What Is Endoscopic Ultrasound? When Is EUS Useful?

By: Jan Prazak, MD
Monday, November 4, 2013
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Endoscopic ultrasound (EUS) combines endoscopy and ultrasound to obtain images and information about the digestive tract and the surrounding tissue and organs.

In EUS, a small ultrasound transducer is installed on the tip of the endoscope. By inserting the endoscope into the upper or lower digestive tract, endoscopists can obtain high-quality ultrasound images of the organs inside the body.

The images obtained are frequently more accurate and more detailed than the ones obtained by traditional ultrasound. EUS can also obtain information about the layers of the intestinal wall and adjacent areas, such as lymph nodes and blood vessels.

EUS was originally developed to detect pancreatic tumors in the earliest, most treatable stages. Today, it remains the primary method for evaluating and staging pancreatic cancer and has emerged as a valuable tool for assessing people at high risk for the disease. In the past few years, however, the role of EUS has expanded well beyond its use in diagnostic imaging.

One of the most important and widely used new applications is EUS-guided fine-needle aspiration (EUS-FNA) cytology. EUS-guided biopsies allow minimally invasive sampling of tissue from tumors and lymph nodes not easily accessible by other methods.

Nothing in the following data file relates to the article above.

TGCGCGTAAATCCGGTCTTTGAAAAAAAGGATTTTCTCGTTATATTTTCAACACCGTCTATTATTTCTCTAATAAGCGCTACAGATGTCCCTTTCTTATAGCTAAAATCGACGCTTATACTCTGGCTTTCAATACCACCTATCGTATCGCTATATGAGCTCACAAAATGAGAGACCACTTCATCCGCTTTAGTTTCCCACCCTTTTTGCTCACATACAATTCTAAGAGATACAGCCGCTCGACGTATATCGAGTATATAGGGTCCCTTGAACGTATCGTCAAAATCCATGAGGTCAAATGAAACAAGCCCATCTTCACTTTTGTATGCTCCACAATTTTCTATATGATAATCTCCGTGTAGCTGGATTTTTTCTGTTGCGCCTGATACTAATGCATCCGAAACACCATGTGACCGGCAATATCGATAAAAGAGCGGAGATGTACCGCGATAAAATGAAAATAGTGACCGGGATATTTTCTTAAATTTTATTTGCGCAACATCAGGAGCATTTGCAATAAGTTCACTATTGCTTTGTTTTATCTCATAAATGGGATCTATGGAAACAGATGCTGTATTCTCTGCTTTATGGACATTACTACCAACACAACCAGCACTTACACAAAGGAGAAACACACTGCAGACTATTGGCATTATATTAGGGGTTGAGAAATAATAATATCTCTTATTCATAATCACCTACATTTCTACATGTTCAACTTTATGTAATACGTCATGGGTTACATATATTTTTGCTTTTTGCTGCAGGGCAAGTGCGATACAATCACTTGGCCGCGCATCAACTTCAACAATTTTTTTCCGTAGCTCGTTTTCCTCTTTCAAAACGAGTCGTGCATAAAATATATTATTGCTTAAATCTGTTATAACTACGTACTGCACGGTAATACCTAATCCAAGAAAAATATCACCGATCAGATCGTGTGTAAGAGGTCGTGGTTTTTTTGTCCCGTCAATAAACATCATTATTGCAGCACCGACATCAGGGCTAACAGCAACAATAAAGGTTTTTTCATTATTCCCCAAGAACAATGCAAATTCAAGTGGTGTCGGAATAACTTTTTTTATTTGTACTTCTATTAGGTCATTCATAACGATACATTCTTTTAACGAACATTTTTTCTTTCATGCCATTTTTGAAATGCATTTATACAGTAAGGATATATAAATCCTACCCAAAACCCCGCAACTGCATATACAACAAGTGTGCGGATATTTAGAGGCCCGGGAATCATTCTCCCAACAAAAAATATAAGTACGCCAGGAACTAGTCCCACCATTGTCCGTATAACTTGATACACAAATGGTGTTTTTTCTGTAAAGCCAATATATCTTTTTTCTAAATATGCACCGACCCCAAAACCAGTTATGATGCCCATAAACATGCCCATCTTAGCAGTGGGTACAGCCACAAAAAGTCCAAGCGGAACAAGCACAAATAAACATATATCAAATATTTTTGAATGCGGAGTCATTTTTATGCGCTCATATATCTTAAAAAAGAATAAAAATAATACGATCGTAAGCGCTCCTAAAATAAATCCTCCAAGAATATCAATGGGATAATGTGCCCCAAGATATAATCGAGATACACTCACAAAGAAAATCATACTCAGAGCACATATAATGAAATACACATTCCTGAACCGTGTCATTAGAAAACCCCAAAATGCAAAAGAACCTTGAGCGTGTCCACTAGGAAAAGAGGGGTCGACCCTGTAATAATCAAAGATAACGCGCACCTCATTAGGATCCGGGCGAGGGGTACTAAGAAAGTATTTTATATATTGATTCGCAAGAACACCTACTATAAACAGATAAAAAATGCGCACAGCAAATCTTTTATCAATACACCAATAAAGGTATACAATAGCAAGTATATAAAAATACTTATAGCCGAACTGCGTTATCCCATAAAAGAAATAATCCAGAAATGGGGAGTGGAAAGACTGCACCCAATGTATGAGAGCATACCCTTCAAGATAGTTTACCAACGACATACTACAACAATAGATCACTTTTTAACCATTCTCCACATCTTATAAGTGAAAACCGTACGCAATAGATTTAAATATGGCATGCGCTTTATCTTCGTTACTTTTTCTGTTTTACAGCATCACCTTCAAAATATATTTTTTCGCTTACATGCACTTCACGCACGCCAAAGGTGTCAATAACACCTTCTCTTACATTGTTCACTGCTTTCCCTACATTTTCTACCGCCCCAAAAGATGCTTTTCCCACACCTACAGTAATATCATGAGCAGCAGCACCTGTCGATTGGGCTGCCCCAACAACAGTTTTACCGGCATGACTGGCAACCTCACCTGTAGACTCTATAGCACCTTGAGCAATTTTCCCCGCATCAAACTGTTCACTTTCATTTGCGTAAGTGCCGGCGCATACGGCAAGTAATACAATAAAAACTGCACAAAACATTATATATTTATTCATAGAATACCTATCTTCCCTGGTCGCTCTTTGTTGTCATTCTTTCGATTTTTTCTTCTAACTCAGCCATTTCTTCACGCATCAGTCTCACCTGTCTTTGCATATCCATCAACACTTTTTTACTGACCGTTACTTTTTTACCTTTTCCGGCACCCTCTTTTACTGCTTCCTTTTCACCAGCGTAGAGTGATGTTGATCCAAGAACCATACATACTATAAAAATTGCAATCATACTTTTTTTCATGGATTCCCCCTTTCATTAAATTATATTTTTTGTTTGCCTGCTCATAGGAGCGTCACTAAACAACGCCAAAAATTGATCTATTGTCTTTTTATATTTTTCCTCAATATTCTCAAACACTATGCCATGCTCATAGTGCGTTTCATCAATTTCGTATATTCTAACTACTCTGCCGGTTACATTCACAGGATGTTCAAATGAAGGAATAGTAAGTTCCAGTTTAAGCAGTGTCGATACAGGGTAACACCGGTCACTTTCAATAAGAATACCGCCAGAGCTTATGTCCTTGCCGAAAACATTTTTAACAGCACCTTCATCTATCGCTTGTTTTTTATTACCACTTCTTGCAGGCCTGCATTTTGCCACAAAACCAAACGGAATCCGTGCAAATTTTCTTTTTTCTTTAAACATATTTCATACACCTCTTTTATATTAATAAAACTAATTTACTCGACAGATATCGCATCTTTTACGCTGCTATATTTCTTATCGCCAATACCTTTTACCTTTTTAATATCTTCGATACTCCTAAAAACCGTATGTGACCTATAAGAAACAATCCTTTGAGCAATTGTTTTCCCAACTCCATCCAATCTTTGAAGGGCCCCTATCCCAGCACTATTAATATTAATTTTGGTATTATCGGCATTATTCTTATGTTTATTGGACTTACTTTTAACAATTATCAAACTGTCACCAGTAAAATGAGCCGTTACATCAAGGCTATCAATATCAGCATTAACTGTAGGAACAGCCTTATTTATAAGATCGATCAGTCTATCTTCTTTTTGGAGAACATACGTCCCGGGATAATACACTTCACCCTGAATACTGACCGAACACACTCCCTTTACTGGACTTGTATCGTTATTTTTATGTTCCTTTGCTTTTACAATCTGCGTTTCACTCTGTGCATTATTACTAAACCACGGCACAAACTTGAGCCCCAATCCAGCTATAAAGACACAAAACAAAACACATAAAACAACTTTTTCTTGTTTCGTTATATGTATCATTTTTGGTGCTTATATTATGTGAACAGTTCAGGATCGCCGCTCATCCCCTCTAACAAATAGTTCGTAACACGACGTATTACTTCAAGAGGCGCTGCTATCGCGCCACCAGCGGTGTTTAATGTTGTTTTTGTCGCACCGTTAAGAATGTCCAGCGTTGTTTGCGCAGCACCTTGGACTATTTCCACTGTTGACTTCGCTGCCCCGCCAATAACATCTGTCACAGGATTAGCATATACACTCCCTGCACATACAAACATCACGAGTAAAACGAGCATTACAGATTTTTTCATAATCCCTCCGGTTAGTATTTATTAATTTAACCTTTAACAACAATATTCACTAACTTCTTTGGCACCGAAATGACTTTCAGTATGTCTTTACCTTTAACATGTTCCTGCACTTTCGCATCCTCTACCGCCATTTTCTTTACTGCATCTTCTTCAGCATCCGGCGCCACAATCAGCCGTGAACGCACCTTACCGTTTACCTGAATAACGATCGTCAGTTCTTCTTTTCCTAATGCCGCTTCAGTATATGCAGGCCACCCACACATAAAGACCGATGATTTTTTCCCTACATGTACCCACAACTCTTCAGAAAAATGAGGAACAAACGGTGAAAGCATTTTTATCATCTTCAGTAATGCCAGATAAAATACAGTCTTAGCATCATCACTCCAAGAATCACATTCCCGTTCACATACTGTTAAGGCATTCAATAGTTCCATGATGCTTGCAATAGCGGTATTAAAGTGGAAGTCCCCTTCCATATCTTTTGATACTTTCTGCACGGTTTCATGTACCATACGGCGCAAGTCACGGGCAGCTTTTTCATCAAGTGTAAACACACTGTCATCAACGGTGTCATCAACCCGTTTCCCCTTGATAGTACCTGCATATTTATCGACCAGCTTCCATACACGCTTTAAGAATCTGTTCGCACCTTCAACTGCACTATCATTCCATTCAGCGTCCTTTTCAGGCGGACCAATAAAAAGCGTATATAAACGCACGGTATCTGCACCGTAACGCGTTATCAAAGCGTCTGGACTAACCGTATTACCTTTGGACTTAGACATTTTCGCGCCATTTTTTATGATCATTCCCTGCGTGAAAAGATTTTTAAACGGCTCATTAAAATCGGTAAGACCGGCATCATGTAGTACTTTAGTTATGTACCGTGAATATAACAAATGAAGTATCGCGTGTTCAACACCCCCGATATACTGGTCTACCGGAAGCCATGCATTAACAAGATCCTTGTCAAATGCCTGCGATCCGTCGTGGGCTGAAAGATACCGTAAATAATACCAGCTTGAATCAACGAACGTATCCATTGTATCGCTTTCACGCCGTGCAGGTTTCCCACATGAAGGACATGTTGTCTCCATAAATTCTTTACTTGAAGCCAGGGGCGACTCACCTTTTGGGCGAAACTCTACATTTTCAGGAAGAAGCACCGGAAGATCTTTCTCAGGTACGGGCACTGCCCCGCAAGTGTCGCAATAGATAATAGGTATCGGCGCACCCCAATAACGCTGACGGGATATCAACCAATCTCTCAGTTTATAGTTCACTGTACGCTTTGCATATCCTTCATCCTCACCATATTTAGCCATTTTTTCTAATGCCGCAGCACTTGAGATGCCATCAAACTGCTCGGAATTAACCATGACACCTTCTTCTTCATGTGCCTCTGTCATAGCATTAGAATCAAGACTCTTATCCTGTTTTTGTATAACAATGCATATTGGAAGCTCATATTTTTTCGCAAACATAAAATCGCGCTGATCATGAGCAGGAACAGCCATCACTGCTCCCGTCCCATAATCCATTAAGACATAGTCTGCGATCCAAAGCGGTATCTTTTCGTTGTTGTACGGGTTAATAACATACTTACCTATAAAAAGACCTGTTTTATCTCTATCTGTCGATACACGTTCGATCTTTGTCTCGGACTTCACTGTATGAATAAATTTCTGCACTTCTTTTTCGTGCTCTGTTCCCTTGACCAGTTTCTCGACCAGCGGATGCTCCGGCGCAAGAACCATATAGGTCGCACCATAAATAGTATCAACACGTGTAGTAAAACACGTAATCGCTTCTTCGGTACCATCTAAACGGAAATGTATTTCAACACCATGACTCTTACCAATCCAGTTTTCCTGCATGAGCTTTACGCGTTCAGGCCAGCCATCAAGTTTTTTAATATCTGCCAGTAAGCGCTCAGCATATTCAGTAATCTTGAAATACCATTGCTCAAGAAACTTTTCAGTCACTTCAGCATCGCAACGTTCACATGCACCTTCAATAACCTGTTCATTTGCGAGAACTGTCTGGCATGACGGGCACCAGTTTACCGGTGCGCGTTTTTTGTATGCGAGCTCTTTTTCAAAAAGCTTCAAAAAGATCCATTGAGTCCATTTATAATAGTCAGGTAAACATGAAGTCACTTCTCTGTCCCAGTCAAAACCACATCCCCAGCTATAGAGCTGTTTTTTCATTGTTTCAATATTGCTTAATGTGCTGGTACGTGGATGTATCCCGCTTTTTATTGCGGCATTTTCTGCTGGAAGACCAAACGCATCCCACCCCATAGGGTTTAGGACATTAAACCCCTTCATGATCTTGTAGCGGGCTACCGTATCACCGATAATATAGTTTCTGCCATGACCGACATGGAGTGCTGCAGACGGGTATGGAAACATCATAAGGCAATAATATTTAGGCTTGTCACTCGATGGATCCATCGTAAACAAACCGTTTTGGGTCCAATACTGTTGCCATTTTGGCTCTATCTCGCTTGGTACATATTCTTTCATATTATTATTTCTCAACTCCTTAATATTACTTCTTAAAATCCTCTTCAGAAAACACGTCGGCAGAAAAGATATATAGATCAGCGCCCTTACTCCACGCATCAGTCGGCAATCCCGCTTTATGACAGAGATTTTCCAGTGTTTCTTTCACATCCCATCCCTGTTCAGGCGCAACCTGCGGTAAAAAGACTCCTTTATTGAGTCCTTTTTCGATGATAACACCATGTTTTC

EUS-FNA has significantly changed not only the staging and management of gastrointestinal tract tumors, but also the mediastinal staging of lung cancer, replacing invasive procedures such as mediastinoscopy and thoracoscopy.

EUS-guided biopsies have played an integral role in distinguishing premalignant or malignant pancreatic cysts from benign ones. Now, analysis of cyst fluid proteins collected by EUS-FNA, along with cytology and imaging tests, may help determine which cysts require surgical intervention.

More recently, EUS has evolved from an increasingly sophisticated diagnostic tool into a promising therapeutic one. So far, the most widely available and successful intervention has been pancreatic pseudocyst drainage. EUS guidance allows physicians to image and drain cysts without the risks and potential complications of other methods of cyst puncture.

EUS has also been used to drain abscesses in the abdomen, chest and pelvis. Medical professionals increasingly see it as a safe and effective method for placing fiducial markers in patients undergoing radiation therapy for pancreatic cancer. Fiducials are small, metallic seeds typically made with gold coils. Placed inside a tumor, they reduce organ motion errors, allowing for more precise targeting of tumors and minimizing harm to healthy tissue.

Pancreatic cancer and chronic pancreatitis pain can be treated with EUS-guided celiac plexus neurolysis.

A fellowship-trained physician — most commonly a gastroenterologist with advanced interventional endoscopy training credentials — performs EUS, in many cases adding valuable information and/or therapeutic options to the more established endoscopic retrograde cholangio pancreatography technique.


For more information, contact the Digestive Diseases Center of South Texas PLLC at 210-253-3422 or visit www.ddcst.org. Information is also available from GAB Endoscopy Center Ltd., which can be reached at 210-253-3430 or found online at www.gab-endo.com.